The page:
ENDitorial: Happiness – owning nothing and having no privacy?
In November 2016, Danish social-liberal parliamentarian Ida Auken wrote a chilling, dystopian article that was published on the website of the World Economic Forum. It looked forward to a hypothetical society in the year 2030, where nobody owned anything, not even their own personal space, not their own secrets, not their own life. In an addendum to the piece, Ms Auken explained that some had portrayed this as a “utopia or dream of the future” which was not, she explained, her stance.
An unseen hand would own everything and everything would be communal. The unseen hand would be benevolent. Those that had absolute power and absolute control in a society where individuals had no privacy and no assets (and, consequently, no ability to challenge power, to control or to hold power accountable) would somehow have willingly given away their power and replaced it with a benevolent dictatorship.
Nobody would have the responsibility to do the hard work of industrial production, but it would somehow still be done. Artificial intelligence, owned, developed and maintained either by no-one or by the all-seeing benevolent dictator, would be able to do your shopping. It would know your preferences better than you, so why would you do it yourself?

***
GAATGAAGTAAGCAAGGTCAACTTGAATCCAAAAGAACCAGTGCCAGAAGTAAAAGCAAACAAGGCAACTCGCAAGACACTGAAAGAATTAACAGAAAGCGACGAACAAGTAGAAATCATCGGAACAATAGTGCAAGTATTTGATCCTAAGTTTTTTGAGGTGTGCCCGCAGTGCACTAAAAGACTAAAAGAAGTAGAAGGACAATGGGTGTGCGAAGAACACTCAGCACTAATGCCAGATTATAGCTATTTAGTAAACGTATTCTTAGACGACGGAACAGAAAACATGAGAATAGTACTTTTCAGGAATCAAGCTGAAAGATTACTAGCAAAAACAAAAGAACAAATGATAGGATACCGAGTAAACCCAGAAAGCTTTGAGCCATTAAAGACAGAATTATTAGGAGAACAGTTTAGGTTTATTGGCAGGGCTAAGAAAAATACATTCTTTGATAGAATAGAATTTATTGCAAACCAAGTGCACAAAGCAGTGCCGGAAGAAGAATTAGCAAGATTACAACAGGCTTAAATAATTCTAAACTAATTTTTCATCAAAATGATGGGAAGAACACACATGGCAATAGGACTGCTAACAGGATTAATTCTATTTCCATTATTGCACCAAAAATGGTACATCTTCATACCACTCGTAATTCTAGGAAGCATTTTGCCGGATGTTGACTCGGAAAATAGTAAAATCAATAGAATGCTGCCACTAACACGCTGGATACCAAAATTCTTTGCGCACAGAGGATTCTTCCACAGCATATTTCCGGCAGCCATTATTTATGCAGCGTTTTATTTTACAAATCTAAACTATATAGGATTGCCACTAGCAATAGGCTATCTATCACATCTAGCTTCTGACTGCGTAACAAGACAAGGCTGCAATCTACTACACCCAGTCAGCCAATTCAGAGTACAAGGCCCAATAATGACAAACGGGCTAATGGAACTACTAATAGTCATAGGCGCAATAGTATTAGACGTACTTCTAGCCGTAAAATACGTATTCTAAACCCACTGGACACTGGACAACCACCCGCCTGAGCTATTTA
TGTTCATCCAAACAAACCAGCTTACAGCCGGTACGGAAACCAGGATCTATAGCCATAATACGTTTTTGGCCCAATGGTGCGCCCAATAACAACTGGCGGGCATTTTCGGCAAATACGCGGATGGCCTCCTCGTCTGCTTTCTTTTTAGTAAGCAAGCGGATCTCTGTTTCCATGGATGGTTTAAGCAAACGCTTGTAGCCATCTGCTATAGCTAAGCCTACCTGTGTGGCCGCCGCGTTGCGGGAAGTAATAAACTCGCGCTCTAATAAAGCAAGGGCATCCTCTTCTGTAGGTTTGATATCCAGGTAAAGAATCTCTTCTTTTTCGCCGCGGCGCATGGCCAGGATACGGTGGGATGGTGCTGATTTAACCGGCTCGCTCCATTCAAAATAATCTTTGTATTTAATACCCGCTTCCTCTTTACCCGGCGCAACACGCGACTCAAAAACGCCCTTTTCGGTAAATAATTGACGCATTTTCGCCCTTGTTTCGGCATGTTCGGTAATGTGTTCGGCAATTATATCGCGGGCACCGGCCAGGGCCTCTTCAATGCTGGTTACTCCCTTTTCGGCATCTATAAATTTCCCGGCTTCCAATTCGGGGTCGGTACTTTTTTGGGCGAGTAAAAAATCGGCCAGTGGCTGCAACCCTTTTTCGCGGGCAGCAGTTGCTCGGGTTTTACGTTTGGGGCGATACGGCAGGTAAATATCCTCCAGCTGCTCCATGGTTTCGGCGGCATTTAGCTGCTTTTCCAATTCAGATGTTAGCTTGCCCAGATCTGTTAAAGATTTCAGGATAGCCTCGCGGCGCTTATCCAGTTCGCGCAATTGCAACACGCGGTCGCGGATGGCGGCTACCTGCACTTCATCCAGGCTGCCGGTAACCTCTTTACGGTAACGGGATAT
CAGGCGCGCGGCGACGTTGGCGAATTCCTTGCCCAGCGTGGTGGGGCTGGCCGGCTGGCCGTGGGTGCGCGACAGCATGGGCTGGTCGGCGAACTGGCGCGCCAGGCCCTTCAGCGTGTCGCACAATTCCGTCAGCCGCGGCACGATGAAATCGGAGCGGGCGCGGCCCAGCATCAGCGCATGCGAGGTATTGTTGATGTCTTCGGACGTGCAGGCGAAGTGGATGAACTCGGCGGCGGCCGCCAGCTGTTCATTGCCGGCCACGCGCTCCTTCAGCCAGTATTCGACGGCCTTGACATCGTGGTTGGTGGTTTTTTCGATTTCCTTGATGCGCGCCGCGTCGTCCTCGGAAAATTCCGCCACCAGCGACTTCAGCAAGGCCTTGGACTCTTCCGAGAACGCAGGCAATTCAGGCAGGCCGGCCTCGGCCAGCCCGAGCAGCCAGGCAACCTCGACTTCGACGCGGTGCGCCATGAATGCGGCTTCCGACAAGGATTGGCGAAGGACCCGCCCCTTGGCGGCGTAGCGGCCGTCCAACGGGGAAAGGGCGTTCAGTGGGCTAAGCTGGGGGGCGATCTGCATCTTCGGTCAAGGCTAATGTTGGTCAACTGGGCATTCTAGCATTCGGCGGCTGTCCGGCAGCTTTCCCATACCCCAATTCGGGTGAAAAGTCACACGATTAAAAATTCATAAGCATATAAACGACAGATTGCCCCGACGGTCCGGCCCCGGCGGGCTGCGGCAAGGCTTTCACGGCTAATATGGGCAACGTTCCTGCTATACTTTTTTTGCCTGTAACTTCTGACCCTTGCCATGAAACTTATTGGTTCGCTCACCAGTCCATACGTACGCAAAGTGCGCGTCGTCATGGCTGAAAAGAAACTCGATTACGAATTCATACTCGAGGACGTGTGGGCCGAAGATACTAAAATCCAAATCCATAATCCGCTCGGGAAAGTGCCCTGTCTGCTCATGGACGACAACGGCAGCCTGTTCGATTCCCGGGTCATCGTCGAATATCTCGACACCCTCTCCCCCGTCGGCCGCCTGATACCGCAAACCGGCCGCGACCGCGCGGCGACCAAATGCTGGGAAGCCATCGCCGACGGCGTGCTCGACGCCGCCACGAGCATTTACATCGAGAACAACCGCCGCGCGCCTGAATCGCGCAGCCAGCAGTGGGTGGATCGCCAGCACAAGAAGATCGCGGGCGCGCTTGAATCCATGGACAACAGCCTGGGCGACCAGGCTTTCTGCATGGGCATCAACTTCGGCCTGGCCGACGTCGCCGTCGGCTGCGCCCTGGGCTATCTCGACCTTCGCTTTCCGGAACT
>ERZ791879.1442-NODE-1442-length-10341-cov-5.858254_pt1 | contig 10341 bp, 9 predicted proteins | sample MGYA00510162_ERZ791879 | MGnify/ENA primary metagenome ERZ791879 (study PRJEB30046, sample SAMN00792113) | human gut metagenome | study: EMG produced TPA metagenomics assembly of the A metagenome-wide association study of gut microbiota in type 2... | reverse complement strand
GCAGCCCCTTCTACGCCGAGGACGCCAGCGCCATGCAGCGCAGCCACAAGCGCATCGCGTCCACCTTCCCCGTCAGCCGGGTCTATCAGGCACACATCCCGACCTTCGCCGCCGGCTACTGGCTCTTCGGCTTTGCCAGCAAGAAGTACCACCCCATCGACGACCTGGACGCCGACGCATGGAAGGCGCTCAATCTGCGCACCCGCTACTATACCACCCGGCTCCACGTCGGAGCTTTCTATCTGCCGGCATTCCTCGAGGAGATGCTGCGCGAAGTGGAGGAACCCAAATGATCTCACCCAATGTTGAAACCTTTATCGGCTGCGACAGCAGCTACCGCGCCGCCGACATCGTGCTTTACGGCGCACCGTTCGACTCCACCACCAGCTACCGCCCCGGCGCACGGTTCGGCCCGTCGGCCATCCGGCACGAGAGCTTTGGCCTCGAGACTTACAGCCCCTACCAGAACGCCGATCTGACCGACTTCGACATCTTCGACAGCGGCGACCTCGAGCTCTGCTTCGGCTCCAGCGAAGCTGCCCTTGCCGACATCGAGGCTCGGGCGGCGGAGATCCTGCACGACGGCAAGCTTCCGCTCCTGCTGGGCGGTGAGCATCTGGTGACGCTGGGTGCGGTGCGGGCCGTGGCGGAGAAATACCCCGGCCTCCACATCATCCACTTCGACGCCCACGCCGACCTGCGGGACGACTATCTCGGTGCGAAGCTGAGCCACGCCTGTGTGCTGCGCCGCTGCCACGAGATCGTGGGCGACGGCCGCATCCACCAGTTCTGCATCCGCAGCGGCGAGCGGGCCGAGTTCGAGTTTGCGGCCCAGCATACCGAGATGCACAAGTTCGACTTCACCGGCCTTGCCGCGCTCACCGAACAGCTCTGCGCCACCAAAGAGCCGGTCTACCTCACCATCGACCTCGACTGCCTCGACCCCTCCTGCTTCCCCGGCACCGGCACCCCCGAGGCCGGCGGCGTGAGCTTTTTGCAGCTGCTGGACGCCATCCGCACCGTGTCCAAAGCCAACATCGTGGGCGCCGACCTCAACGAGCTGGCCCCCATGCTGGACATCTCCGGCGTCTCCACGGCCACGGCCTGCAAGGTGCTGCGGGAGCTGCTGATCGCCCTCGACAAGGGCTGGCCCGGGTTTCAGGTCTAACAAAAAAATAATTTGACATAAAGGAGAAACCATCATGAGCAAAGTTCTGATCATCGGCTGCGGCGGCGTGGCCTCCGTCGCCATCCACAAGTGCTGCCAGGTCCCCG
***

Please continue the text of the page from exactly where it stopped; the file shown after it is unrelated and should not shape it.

In this utopia/dystopia, Ms Auken imagines individuals being disturbed by the lack of privacy and hopes that nobody will use it against them. Of course, as mentioned, she envisages that artificial intelligence would know individuals better than they know themselves. As a result, artificial intelligence will be aware of their concerns and one imagines that those individuals’ filter bubbles would be adapted accordingly, in order to assuage their fears.
The luddites, the ones who would want a society based on the freedom to evolve, to challenge and to question without the “sharing economy” disenfranchising, disappropriating and commodifying them, would live outside the city. City dwellers would worry for the welfare of these self-sufficient societies, living with privacy in an adaptable and changeable society.
Ms Auken explains she wrote the post as a means of starting a debate because (hopefully in a less extreme variety), the issues she raises are already on the horizon. Her rather provocative piece is, therefore, an important spur for some much-needed debate.
Her post raises questions such as…
- If knowledge is power and the vast unbalance between the knowledge of the surveillance economy and the knowledge of citizens continues to grow, can that power be held accountable?
- Can a society evolve in such circumstances?
- Can democracy exist when monopolies of that surveillance economy are (now, already) being asked to monitor and filter our communications, building on their existing, profitable, filter bubbles?
Welcome to 2030. I own nothing, have no privacy, and life has never been better (11.11.2016)
(Contribution by Joe McNamee, EDRi)